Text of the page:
Donovan McNabb Believes That Donovan McNabb Is A Hall Of Famer

Senior Writer
04.19.12 19 Comments

Donovan McNabb is probably never going to play in the NFL again, unless he’s willing to take a job as a backup. Even then, he’ll probably still complain about being a backup and demand that he be allowed to compete for the starting job. At least that’s what I assume is the thought process of any GM looking for a competent veteran, because otherwise he’d be a Miami Dolphin.

It seems that McNabb may have accepted this idea now as well, because he’s already taking the next step in his career – promoting himself for the NFL Hall of Fame. According to McNabb, he’s as good as in.

“What happens a lot of times is we look at what the list says, so we talk about the five NFC Championship Games, the six Pro Bowls and then we come to the end, ‘Well, he never won the big game,’ ” McNabb told Mark Kriegel of, via the Philadelphia Daily News. “Well, Peyton never won the big game until he won the Super Bowl. Dan Marino never won the big game. Does that mean his career is a failure? No, not at all.” (Via

That’s right, the big game is the Super Bowl, and Peyton Manning never won the big game until he won the big game. Aside from the fact that Manning and Marino are two of the most proficient passers in NFL history, that’s incredible logic right there. But let’s go ahead and destroy that logic for the sake of building a self-beneficial argument.

“First of all is his numbers. How many times has he led his team to the big game?” McNabb said. “The big game still is the NFC Championship Game, the game to lead you there, and most importantly of all, did he make the players around him better? In his time, in his era, was he a top-five, top-10 quarterback in the league?”

Okay, that’s more convenient, making the NFC Championship Game the “big game”. The Super Bowl is just the Pro Bowl play-in game at this point, so what matters is the conference championship. That must be why Jim Kelly is in the Hall of Fame. He sucked at winning Super Bowls, but they don’t matter. He was, however, awesome at winning the AFC Championship, and that’s the “big game”. But if that is the argument, it’s pretty weak, because McNabb was 1-4 in his big games.

I want to be fair, though. First, since McNabb invoked Manning and Marino as examples, let’s compare this trio.

Passing Yards

2. Dan Marino – 61,361

3. Peyton Manning – 54,828

17. Donovan McNabb – 37,276 yards (ahead of Steve Young, Troy Aikman, Jim Kelly, and Sonny Jurgensen, but behind Drew Bledsoe, Kerry Collins and Dave Krieg)

Passing Touchdowns

2. Dan Marino – 420

3. Peyton Manning – 399

21. Donovan McNabb – 234 (behind almost every HOF QB, ahead of Steve Young, Terry Bradshaw and Y.A. Tittle)

Completed Passes

2. Dan Marino – 4,967

3. Peyton manning – 4,682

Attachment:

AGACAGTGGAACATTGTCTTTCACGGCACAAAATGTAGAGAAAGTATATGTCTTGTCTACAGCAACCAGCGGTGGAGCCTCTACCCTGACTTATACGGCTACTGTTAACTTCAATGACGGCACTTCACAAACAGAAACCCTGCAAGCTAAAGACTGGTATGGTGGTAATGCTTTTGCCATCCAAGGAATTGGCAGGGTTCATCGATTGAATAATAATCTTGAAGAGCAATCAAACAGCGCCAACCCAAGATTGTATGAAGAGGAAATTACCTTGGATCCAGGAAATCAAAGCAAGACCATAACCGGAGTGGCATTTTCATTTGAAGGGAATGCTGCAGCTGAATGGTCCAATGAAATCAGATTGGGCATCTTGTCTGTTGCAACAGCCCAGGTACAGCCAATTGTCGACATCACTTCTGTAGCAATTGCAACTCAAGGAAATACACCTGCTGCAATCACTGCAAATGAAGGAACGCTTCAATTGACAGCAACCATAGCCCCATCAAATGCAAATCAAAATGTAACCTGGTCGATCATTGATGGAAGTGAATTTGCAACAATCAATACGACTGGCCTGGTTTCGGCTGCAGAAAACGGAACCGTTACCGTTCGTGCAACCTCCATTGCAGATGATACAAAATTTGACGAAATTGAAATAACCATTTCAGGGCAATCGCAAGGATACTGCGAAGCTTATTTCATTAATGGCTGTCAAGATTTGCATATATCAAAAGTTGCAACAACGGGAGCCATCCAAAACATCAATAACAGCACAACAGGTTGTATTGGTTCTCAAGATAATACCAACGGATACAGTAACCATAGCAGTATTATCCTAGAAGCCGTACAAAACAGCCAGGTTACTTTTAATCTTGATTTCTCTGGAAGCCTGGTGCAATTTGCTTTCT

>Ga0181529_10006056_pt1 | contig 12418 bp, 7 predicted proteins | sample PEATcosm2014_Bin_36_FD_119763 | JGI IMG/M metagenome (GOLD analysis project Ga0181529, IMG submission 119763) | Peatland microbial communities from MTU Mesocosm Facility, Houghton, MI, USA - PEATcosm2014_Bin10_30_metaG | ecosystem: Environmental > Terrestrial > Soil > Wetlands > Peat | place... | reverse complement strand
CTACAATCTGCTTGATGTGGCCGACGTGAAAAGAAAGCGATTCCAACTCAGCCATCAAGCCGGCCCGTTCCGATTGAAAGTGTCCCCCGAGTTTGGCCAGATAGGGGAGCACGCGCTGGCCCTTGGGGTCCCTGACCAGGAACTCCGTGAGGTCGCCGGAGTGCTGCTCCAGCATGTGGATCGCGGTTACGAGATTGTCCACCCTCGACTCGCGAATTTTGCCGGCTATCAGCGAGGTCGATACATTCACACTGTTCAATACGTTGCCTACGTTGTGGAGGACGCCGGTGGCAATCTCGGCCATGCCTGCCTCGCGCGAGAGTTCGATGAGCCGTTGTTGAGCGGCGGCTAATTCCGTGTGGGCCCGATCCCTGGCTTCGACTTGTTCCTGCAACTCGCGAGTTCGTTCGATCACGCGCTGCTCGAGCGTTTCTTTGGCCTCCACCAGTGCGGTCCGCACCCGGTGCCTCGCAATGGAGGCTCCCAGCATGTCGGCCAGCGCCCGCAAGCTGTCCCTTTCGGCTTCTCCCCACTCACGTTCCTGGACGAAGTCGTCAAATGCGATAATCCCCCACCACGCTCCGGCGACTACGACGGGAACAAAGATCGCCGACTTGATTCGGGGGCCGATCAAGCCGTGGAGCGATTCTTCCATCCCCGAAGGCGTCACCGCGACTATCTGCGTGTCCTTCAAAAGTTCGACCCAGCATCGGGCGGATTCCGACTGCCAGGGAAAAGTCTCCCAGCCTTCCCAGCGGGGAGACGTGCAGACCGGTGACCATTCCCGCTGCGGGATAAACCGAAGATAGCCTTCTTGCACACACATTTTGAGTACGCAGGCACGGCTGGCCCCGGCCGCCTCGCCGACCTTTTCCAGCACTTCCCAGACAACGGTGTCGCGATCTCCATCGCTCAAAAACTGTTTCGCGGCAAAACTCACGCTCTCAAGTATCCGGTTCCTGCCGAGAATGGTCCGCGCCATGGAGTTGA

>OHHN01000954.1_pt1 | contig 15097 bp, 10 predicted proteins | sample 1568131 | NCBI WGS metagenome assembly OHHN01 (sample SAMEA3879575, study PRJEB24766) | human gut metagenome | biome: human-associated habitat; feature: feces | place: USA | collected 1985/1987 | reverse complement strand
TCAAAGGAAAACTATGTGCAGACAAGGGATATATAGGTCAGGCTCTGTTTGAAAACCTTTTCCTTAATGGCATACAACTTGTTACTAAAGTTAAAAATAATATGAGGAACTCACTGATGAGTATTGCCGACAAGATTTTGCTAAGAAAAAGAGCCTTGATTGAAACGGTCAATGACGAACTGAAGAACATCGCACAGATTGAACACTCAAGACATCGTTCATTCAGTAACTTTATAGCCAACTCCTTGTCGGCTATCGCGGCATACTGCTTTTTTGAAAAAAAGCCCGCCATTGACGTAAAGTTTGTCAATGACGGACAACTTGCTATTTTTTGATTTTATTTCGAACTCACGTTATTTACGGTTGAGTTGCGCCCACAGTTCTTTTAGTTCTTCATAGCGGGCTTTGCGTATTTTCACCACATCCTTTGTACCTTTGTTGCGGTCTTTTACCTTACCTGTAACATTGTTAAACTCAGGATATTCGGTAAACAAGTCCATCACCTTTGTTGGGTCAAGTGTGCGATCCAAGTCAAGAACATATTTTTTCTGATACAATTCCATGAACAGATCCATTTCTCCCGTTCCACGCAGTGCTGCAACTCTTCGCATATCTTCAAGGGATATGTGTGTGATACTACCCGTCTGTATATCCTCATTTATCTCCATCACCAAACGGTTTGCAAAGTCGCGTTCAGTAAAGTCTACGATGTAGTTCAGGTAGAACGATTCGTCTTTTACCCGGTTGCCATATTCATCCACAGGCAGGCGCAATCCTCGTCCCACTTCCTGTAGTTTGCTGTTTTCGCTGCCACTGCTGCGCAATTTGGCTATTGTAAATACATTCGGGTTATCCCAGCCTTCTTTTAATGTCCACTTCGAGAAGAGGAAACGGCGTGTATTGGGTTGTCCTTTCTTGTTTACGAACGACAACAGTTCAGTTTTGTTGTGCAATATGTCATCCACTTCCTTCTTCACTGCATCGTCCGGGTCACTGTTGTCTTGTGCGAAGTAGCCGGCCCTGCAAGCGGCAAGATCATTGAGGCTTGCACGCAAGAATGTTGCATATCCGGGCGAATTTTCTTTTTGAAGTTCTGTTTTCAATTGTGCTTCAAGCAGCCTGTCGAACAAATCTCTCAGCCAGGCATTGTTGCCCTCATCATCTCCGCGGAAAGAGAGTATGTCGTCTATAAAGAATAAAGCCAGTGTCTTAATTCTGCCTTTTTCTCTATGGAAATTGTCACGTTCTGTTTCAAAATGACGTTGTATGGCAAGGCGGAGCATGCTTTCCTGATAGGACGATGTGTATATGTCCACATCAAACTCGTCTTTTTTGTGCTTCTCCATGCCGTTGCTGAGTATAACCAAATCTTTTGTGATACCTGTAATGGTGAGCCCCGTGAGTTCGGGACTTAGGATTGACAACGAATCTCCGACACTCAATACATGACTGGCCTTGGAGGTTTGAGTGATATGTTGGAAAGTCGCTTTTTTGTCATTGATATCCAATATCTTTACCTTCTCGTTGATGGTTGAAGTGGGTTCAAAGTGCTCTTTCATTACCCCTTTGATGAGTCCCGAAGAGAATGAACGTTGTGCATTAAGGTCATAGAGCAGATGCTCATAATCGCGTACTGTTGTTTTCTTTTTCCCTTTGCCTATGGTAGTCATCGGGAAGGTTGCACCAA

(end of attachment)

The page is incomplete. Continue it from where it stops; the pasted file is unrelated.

14. Donovan McNabb – 3,170 (ahead of Troy Aikman, Jim Kelly, Johnny Unitas and Steve Young, but behind Drew Bledsoe, Vinny Testaverde and Kerry Collins)

But McNabb also had a pretty solid rushing game, so let’s take that into consideration as well. He was obviously clearly better than Marino and Manning at running.

Rushing Yards

6th – 3,459 rushing yards, 29 rushing TDs (95 fumbles) (behind Mike Vick, Randall Cunningham, Steve Young, Fran Tarkenton and Steve McNair, and ahead of John Elway)

I also want to point out that in 13 seasons, the guy only started every regular season game 4 times. I know people will argue that it’s an irrelevant point, but it just really jumps out at me.

Now let’s go back and visit those 5 “big games” that McNabb led his Philadelphia Eagles to. As previously stated, McNabb was 1-4 in NFC Championship Games in his career. Can we blame him for his performances in those 4 losses?

2008 NFC Championship Game – 28/47, 375 yards, 3 TD/1 INT (Arizona 32, Philly 25)

2003 NFC Championship Game – 10/22, 100 yards, 3 INT (Carolina 14, Philly 3)

2002 NFC Championship Game – 26/49, 243 yards, 1 INT (Tampa Bay 27, Philly 10)

2001 NFC Championship Game – 18/30, 171 yards, 1 TD/1 INT (St. Louis 29, Philly 24)

This is debatable, but without actually going back and re-watching these games – I ain’t making John Clayton green – I’m pinning 3 of those losses on McNabb’s poor play. I’m willing to bet that a lot of Eagles fans will agree. But what about that Super Bowl?

Super Bowl XXXIX (2004) – 30/51, 357 yards, 3 TD/3 INT (New England 24, Philly 21)

That’s obviously not entirely McNabb’s fault. Sure, those 3 picks sucked as much as anyone could suck, but some blame has to fall on the defense. Either way, McNabb certainly has a case for the Hall, but I say no. And my basis for that is the 3 seasons that I had him as a fantasy QB and I didn’t win once.

I know, it’s baffling that I don’t have an actual vote.

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